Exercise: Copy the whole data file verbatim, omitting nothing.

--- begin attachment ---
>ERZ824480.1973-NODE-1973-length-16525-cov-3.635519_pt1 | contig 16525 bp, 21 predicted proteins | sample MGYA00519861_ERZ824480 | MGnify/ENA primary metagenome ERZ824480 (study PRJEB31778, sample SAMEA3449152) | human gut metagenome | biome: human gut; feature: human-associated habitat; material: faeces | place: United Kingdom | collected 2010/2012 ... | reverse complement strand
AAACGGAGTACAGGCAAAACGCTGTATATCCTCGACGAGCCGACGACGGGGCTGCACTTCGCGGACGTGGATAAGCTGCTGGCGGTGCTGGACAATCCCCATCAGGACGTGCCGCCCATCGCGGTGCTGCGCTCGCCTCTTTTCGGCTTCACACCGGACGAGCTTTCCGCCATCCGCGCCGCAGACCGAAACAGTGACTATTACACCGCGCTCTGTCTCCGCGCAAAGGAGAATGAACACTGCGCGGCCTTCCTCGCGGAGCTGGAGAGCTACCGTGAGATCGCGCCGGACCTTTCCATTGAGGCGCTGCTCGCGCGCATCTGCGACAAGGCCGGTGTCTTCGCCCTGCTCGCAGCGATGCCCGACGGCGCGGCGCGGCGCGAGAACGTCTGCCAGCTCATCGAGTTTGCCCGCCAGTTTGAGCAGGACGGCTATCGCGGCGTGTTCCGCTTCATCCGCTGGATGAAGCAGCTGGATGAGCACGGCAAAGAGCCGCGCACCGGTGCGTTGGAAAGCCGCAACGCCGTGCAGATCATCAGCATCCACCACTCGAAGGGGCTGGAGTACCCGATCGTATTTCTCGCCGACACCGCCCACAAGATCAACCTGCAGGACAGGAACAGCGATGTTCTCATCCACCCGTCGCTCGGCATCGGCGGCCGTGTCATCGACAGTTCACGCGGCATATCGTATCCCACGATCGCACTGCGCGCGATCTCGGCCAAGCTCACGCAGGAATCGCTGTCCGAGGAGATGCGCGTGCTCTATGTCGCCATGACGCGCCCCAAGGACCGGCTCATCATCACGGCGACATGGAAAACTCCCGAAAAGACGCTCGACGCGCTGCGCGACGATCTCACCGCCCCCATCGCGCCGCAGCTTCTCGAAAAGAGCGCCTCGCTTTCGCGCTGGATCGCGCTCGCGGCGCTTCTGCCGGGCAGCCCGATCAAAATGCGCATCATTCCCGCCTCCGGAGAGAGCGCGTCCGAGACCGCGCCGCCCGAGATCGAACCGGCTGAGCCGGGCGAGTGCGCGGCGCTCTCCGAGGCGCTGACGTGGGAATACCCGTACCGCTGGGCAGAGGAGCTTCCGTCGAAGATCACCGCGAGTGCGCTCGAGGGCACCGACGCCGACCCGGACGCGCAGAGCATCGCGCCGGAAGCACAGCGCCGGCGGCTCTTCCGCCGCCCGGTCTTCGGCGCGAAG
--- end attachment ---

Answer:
>ERZ824480.1973-NODE-1973-length-16525-cov-3.635519_pt1 | contig 16525 bp, 21 predicted proteins | sample MGYA00519861_ERZ824480 | MGnify/ENA primary metagenome ERZ824480 (study PRJEB31778, sample SAMEA3449152) | human gut metagenome | biome: human gut; feature: human-associated habitat; material: faeces | place: United Kingdom | collected 2010/2012 ... | reverse complement strand
AAACGGAGTACAGGCAAAACGCTGTATATCCTCGACGAGCCGACGACGGGGCTGCACTTCGCGGACGTGGATAAGCTGCTGGCGGTGCTGGACAATCCCCATCAGGACGTGCCGCCCATCGCGGTGCTGCGCTCGCCTCTTTTCGGCTTCACACCGGACGAGCTTTCCGCCATCCGCGCCGCAGACCGAAACAGTGACTATTACACCGCGCTCTGTCTCCGCGCAAAGGAGAATGAACACTGCGCGGCCTTCCTCGCGGAGCTGGAGAGCTACCGTGAGATCGCGCCGGACCTTTCCATTGAGGCGCTGCTCGCGCGCATCTGCGACAAGGCCGGTGTCTTCGCCCTGCTCGCAGCGATGCCCGACGGCGCGGCGCGGCGCGAGAACGTCTGCCAGCTCATCGAGTTTGCCCGCCAGTTTGAGCAGGACGGCTATCGCGGCGTGTTCCGCTTCATCCGCTGGATGAAGCAGCTGGATGAGCACGGCAAAGAGCCGCGCACCGGTGCGTTGGAAAGCCGCAACGCCGTGCAGATCATCAGCATCCACCACTCGAAGGGGCTGGAGTACCCGATCGTATTTCTCGCCGACACCGCCCACAAGATCAACCTGCAGGACAGGAACAGCGATGTTCTCATCCACCCGTCGCTCGGCATCGGCGGCCGTGTCATCGACAGTTCACGCGGCATATCGTATCCCACGATCGCACTGCGCGCGATCTCGGCCAAGCTCACGCAGGAATCGCTGTCCGAGGAGATGCGCGTGCTCTATGTCGCCATGACGCGCCCCAAGGACCGGCTCATCATCACGGCGACATGGAAAACTCCCGAAAAGACGCTCGACGCGCTGCGCGACGATCTCACCGCCCCCATCGCGCCGCAGCTTCTCGAAAAGAGCGCCTCGCTTTCGCGCTGGATCGCGCTCGCGGCGCTTCTGCCGGGCAGCCCGATCAAAATGCGCATCATTCCCGCCTCCGGAGAGAGCGCGTCCGAGACCGCGCCGCCCGAGATCGAACCGGCTGAGCCGGGCGAGTGCGCGGCGCTCTCCGAGGCGCTGACGTGGGAATACCCGTACCGCTGGGCAGAGGAGCTTCCGTCGAAGATCACCGCGAGTGCGCTCGAGGGCACCGACGCCGACCCGGACGCGCAGAGCATCGCGCCGGAAGCACAGCGCCGGCGGCTCTTCCGCCGCCCGGTCTTCGGCGCGAAG